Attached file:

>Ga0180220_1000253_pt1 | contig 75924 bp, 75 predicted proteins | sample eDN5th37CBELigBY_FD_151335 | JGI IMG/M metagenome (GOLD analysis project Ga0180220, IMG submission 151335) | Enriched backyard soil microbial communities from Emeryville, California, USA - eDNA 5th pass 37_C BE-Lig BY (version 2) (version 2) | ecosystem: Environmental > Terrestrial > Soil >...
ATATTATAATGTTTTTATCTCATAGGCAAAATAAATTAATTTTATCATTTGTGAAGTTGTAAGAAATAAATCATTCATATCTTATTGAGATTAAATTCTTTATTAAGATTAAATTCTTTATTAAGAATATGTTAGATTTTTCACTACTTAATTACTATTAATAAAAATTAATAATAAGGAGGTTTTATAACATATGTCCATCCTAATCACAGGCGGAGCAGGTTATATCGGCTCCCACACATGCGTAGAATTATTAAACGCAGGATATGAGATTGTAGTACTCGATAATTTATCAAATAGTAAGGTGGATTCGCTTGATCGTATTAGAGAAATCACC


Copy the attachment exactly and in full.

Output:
>Ga0180220_1000253_pt1 | contig 75924 bp, 75 predicted proteins | sample eDN5th37CBELigBY_FD_151335 | JGI IMG/M metagenome (GOLD analysis project Ga0180220, IMG submission 151335) | Enriched backyard soil microbial communities from Emeryville, California, USA - eDNA 5th pass 37_C BE-Lig BY (version 2) (version 2) | ecosystem: Environmental > Terrestrial > Soil >...
ATATTATAATGTTTTTATCTCATAGGCAAAATAAATTAATTTTATCATTTGTGAAGTTGTAAGAAATAAATCATTCATATCTTATTGAGATTAAATTCTTTATTAAGATTAAATTCTTTATTAAGAATATGTTAGATTTTTCACTACTTAATTACTATTAATAAAAATTAATAATAAGGAGGTTTTATAACATATGTCCATCCTAATCACAGGCGGAGCAGGTTATATCGGCTCCCACACATGCGTAGAATTATTAAACGCAGGATATGAGATTGTAGTACTCGATAATTTATCAAATAGTAAGGTGGATTCGCTTGATCGTATTAGAGAAATCACC